Extra-Corporeal Shock Wave Lithotripsy (ESWL)
ESWL is a non-invasive treatment for kidney stones. A sound wave is focused on your kidney using x-ray or ultrasound guidance. The shock waves are transmitted across a rubber pad placed on your skin overlying the kidney. Following treatment sand-like fragments from the shattered stone pass out of the body in the urine over a several week period.
ESWL is most suited for stones less than 2cm in diameter located within the kidney. Very small stones are not treated with ESWL as they will not be visible on the imaging equipment used to guide the shock waves. Stones located within the ureter or bladder are not treated with ESWL due to adjacent vertebral and pelvic bones shielding the stone from the shockwaves. ESWL is not safe during pregnancy.
Stones which cannot be treated with ESWL can be treated with other techniques such as ureteroscopy and percutaneous stone removal.
ESWL is performed under a general anaesthetic on the lithotripsy bus. The lithotripsy bus operates from many hospitals throughout New Zealand. It is a specialized bus equipped with an operating room, anaesthetic equipment, x-ray and ultrasound equipment. The bus is staffed by the local urologist, anaesthetist and nursing staff plus specialized radiographers . The bus visits Wellington every five weeks. ESWL takes approximately 1 hour. During the procedure the urologist and anaesthetist will constantly monitor you.
Aspirin, clopidogrel, dabigatran, warfarin and any other blood thinning medications will need to be stopped prior to surgery. We will advise you on the timing of when to stop and re-start these medications.
A urine sample needs to be provided to the laboratory 1 week prior to surgery.
Following ESWL you will be transferred to the hospitals recovery room then from there back to the ward. You will be able to head home on the day of the procedure. There will be bruising of your flank where the shock waves have entered your body. It is normal for blood to be present in the urine for several days after the procedure.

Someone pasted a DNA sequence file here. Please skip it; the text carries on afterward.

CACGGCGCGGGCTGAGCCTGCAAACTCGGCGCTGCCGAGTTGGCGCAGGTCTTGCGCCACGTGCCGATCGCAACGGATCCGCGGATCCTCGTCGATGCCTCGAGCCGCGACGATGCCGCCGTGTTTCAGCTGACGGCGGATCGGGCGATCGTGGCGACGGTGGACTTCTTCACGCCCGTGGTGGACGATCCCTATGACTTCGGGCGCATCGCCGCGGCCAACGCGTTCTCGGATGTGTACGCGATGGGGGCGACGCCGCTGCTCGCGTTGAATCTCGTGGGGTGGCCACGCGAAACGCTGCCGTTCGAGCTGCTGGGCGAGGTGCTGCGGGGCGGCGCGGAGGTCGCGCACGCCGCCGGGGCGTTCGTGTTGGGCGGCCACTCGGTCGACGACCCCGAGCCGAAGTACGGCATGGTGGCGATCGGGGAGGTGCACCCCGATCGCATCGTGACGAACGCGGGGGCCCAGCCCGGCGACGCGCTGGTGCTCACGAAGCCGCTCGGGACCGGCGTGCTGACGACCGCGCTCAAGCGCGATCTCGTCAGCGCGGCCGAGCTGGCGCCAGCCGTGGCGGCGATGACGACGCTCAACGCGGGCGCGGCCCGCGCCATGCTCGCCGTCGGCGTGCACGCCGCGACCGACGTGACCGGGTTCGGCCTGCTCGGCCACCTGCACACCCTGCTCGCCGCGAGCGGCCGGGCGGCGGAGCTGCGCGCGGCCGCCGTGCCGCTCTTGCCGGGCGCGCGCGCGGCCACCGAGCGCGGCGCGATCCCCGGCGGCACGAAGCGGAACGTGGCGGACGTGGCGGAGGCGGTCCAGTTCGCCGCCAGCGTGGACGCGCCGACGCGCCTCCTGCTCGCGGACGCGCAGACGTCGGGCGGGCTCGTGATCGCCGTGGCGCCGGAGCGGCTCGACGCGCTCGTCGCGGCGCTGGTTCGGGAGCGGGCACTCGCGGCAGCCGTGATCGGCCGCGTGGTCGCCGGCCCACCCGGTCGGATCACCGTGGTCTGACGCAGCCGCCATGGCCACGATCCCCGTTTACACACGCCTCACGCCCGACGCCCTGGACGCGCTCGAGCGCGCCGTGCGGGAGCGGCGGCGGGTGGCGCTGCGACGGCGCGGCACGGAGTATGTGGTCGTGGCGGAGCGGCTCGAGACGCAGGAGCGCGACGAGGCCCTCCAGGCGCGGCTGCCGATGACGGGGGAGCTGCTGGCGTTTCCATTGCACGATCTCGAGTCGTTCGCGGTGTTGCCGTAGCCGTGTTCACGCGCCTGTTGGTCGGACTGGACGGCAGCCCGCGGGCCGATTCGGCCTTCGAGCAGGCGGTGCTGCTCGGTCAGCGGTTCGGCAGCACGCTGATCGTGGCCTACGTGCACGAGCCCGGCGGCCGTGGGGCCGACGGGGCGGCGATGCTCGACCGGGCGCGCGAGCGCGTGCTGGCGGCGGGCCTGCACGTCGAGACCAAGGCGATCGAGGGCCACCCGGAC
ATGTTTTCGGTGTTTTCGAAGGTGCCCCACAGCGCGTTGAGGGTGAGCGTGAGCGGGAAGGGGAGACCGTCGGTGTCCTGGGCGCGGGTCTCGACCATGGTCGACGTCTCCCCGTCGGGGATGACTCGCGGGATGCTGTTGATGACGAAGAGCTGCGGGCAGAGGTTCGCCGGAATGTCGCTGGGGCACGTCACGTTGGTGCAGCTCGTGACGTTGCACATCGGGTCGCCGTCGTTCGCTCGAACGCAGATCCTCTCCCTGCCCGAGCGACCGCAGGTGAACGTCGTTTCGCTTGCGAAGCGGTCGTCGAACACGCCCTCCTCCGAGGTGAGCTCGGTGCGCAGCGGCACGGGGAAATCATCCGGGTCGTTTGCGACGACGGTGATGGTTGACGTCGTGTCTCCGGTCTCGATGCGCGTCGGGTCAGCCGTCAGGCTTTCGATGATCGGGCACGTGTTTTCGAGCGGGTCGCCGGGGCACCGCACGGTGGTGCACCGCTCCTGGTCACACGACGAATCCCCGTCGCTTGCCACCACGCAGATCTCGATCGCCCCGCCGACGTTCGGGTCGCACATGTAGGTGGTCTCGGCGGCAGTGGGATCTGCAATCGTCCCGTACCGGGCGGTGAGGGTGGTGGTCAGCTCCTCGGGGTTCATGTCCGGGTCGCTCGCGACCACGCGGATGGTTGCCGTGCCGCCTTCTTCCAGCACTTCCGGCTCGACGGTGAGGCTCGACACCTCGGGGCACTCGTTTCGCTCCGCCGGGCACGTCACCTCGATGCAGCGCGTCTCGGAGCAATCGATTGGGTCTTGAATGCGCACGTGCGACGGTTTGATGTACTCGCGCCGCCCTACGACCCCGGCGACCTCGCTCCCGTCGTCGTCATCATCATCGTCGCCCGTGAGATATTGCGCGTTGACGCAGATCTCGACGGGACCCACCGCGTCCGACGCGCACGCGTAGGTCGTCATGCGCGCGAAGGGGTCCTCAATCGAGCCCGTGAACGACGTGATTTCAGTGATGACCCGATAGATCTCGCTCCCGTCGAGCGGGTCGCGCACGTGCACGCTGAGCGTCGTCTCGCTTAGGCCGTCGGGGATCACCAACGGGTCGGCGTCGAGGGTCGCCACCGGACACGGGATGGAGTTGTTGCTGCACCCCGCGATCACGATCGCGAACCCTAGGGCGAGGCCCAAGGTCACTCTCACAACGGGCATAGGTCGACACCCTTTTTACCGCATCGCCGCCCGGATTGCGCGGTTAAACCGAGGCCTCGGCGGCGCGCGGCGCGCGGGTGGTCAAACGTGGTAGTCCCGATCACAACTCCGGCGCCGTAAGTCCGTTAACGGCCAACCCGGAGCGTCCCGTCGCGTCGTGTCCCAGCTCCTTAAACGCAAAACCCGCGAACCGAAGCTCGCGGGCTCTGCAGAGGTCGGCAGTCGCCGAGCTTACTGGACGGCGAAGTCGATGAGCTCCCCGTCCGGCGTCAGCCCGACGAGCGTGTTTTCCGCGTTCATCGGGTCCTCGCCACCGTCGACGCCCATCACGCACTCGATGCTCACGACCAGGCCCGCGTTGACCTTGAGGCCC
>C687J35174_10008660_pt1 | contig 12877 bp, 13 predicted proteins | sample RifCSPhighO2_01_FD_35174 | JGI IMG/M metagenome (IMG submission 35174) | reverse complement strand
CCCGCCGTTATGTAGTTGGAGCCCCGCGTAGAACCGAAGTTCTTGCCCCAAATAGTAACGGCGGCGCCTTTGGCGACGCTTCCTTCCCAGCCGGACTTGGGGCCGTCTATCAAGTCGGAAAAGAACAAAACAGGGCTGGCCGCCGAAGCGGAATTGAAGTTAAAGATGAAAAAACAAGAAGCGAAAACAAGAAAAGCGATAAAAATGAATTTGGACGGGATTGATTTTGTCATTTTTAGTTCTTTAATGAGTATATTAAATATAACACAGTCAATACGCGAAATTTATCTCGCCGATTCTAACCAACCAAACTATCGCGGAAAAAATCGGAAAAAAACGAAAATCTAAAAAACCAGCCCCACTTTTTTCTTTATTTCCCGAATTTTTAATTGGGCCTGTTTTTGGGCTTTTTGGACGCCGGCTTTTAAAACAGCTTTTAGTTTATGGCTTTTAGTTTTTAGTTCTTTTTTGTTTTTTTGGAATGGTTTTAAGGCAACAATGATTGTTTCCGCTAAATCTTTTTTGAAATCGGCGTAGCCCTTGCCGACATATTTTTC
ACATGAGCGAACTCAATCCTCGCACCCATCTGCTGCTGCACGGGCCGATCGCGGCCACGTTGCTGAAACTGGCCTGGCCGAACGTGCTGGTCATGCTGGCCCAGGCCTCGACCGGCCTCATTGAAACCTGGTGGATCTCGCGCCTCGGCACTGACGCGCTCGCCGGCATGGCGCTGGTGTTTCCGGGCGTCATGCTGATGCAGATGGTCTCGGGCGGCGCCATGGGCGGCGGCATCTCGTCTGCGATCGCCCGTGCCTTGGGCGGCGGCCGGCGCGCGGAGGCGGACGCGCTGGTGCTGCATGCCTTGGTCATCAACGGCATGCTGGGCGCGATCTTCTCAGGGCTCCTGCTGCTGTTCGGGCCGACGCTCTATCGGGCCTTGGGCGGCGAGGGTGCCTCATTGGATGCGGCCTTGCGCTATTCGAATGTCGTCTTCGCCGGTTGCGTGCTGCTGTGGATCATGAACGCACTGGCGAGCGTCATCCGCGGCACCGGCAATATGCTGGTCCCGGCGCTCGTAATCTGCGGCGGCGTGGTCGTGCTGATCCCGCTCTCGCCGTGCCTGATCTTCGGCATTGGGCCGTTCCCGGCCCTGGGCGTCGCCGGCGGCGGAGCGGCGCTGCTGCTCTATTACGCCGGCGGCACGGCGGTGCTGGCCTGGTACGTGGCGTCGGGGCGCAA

Antibiotics are given prior to ESWL to reduce infection risk however infection is still possible so If you experience a fever or urinary symptoms suggestive of an infection then please contact Rod Studd.
Stone fragments may cause pain as they pass through the urinary tract. Larger fragments may become lodged in the ureter. If your pain becomes severe despite oral painkillers or you develop a fever then contact Rod Studd. A stone blocking the ureter may need to be treated by insertion of a temporary ureteric stent.
Injury to the kidney, spleen or other adjacent organs is possible however is very rare. Patients with bleeding disorders should not have lithotripsy.
Return to Work
You must not drive a vehicle or operate any machinery for 24 hours following a general anaesthetic. Most people could return to a sedentary type job within five days. Heavy lifting needs to be avoided for three weeks.
Follow-up after Surgery
An appointment will be made for three months post ESWL. Prior to this an x-ray of the kidney will be performed to assess for the presence of residual stone fragments.